• what is important is not to do your duty by society, but to appear to do it, in order that you may dedicate the energy which your deceptive appearance of conformity has saved you and the leisure which it has won you to the more wholehearted and unremitting devotion of yourself to your self
• self-cultivation is not to become a duty requiring energy and effort
• if you desire too much or overwork yourself without resting in time, the result will be the illness of Time
• control your passions so as not to get older and older, the result of which will be the illness of Age
• the first step for a man who becomes a candidate for immortality is to keep life easy and the body young, since both mind and body have no inherent defect or trouble
• do as little as you can; don’t press and don’t fuss; save your energy; cultivate contentment
There seem to be two favourite themes in Chinese paintings, says Joad, one being the happiness of family life: there are pictures of women and children at leisure and the other is the happiness of rural life, with pictures of fisherman or woodcutter, or a recluse sitting on the ground under a group of pine tees. Maybe the Taoist, thinks Joad, would
…object to the presence of the family, even of a respectful and harmonious Confucian family, a family of errand-runners, job-performers, ‘yes-men’ and face-savers… on the ground that it curtailed the vagrancy of the spirit. For the Taoist, it seems, naturally prefers rural discomfort to urban luxury, ‘making things do’ in the country cottage to ‘having things just so’ in the town house. He prefers a faulty home-made product to a perfect mass-produced one…
Joad wants us to regain the mystery in things which ‘…makes the world of the child at once a terror and a delight…’ For him (and ringing so many bells for me), ‘Taoism keeps this sense alive, insisting upon the nearness of the unseen world to the surface of things. By providing fairies, ghosts and incantations for the peasant, mysticism and breathing exercises for the scholar, Taoism prevents [hu]man’s spirit from subsiding altogether into the ruts of officialdom and conformity…’
Joad says he has constantly attempted to toe the line in a Confucian kind of way, to keep up appearances; sixteen years a Civil Servant, but, in spite of his best efforts he couldn’t manage to conform. Lack of concern for things sartorial is his significant indicator for nonconformity. ‘My evening dress shirt inevitably becomes unstudded in front; when I ride, my gaiters face the wrong way round, and when I play tennis I support my trousers with the wrong kind of belt. I am claiming no merit for these idiosyncrasies; I regret my oddness and do my best to keep it under…’ He has worked hard at running a Confucian and a Taoist life together. In his Taoist moments he prefers ‘to look like a tramp…’ having ‘like most men a definite preference for old and used clothes…’ He turns up looking like a tramp for weekend parties at rich men’s houses. ‘I am never quite comfortable when I am properly dressed, and perhaps for that reason I am never properly dressed… If people don’t like me well enough to consort with me in spite of my appearance, that, I say to myself, only proves to me that they don’t like me very much, and I am better without them…’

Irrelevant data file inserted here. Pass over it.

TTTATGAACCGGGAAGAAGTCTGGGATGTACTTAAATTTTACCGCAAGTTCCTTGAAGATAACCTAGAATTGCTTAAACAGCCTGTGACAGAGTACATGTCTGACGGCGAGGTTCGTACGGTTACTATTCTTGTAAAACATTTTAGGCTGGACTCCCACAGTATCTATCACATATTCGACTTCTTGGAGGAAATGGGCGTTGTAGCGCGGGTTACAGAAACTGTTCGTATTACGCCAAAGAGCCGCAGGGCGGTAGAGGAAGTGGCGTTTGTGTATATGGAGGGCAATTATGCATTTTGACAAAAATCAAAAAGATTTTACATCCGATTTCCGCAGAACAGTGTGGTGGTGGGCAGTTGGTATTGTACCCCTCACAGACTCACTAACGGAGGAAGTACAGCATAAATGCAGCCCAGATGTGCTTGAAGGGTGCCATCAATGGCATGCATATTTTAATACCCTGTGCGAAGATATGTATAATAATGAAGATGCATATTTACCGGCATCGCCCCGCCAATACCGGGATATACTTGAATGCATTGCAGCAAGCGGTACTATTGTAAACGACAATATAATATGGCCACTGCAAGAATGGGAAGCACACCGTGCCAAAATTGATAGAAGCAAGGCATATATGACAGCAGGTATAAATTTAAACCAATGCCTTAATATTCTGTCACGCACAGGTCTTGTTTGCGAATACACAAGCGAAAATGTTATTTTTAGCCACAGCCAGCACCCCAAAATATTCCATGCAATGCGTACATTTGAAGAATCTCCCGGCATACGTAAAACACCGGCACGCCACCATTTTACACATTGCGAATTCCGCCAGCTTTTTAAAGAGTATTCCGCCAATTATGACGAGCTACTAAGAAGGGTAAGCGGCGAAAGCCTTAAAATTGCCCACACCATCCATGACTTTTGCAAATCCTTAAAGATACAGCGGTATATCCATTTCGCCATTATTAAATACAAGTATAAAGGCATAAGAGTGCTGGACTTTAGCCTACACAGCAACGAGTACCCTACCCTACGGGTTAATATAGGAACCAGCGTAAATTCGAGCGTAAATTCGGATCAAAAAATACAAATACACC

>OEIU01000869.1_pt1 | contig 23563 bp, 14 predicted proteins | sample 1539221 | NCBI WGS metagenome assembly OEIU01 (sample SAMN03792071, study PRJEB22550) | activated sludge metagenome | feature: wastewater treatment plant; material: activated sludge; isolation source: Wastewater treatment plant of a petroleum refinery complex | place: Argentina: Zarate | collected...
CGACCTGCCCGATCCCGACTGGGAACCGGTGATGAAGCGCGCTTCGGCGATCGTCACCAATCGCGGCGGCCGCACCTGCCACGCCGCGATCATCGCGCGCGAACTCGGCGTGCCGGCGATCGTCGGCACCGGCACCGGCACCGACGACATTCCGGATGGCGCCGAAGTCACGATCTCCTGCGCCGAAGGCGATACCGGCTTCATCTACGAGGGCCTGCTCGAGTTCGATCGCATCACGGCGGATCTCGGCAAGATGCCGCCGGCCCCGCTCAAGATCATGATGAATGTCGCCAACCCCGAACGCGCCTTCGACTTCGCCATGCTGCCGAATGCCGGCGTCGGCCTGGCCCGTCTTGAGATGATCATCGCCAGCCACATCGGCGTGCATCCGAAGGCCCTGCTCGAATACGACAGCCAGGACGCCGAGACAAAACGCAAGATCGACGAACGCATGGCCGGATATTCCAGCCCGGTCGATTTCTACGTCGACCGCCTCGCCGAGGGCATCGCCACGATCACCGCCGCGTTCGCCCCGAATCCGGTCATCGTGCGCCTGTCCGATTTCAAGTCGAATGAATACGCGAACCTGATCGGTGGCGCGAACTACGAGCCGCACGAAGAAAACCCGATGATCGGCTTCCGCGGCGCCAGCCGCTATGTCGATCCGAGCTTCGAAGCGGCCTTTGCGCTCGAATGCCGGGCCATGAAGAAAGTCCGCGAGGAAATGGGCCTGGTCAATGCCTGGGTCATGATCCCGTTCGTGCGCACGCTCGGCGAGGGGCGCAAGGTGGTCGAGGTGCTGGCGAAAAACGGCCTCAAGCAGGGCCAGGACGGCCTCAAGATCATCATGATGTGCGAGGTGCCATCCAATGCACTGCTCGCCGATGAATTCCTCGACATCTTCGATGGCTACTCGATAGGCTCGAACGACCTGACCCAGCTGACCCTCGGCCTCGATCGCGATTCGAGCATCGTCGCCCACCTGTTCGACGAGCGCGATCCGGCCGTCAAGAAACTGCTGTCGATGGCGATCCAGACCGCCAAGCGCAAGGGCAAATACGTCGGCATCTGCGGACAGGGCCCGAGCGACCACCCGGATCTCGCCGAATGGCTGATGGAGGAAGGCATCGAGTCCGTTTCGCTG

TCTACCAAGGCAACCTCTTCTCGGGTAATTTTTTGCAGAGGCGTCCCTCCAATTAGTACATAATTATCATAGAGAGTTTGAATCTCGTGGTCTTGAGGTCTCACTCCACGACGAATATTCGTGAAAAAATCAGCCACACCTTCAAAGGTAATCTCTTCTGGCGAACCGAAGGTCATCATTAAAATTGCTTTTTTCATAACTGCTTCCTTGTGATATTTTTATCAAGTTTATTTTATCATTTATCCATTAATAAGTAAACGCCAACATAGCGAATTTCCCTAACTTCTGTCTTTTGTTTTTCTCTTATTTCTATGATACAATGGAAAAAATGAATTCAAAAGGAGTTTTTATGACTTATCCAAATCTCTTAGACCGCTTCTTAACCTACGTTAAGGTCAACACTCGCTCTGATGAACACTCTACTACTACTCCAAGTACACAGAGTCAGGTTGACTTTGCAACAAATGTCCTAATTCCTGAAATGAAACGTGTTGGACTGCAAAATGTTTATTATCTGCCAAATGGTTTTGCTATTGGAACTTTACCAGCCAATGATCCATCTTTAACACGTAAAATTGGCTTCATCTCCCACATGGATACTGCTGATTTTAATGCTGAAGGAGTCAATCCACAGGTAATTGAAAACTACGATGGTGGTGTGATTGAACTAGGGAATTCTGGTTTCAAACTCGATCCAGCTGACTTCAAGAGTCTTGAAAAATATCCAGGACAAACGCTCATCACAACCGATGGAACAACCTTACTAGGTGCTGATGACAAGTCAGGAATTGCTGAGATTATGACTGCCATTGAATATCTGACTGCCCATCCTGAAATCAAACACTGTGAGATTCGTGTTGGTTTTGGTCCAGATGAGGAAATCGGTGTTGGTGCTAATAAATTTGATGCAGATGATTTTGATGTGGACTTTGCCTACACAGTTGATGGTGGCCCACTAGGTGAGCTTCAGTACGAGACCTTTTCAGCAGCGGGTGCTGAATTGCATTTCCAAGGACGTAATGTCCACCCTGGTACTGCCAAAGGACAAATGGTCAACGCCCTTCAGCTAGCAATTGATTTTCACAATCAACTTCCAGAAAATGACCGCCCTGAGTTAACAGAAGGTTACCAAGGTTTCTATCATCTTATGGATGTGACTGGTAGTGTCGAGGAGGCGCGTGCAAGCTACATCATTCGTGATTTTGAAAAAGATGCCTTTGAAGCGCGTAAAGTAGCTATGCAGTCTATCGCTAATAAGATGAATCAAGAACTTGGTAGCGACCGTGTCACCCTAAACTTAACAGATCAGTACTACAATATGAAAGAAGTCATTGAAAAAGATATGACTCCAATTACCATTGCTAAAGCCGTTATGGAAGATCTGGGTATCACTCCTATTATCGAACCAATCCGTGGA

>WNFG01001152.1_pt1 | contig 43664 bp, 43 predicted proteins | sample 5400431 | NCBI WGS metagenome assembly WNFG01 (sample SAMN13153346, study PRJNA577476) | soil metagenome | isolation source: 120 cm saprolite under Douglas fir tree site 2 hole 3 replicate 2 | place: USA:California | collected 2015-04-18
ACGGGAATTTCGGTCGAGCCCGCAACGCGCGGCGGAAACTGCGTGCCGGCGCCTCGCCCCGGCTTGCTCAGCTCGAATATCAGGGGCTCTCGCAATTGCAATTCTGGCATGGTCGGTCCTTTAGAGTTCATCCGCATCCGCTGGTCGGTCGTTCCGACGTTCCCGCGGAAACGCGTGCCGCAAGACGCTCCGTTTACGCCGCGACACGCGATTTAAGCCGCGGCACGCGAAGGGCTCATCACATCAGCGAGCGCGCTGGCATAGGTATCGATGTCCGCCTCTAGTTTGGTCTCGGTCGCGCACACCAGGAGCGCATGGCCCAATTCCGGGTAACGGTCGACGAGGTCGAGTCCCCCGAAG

I’ve always wanted to be a tramp and have managed to sleep under a hedge occasionally during the long academic summer holidays.
At school in the Cadet Force he found ‘the khaki uniforms with, which we were supplied [to be] of a peculiarly coarse texture… harsh little hairs protruded and chafed the skin…’ He became a pacifist!
I went through Grammar School in the only class never to have had one of its members in the CCF,
Joad has a special feeling for ‘the country’ but treating it as just ‘a pleasant background to the avocations of man’, rushing around in a car or playing tennis or going to church with the natives, doing all the things that one could do less pleasantly in the town, is not Joad’s idea of ‘being in the country’ – such pursuits are ‘not the pursuits of spiritual vagrants…’
I am lucky to live far from other human habitation; the young people who live across the sluice don’t count – they might as well not be there. We are properly at home in the country.
Joad needs to make himself properly at home, ‘ill-dressed and on foot’, in the country before settling down to it, ‘eating an apple or so or a few nuts from its trees, picking one or two flowers, lying a little on the grass or under a hedge, possibly finding a bird’s nest or two, and having a drink in the local pub. To arrive in a car is to take the country by storm, raping it, as it were, before it has signified, or has had a chance of signifying its readiness to receive one. And, inevitably, from such a method of approach it withholds much of what it has to give. Health is perhaps vouchsafed to the body, but there is no refreshment or uplifting of the spirit…’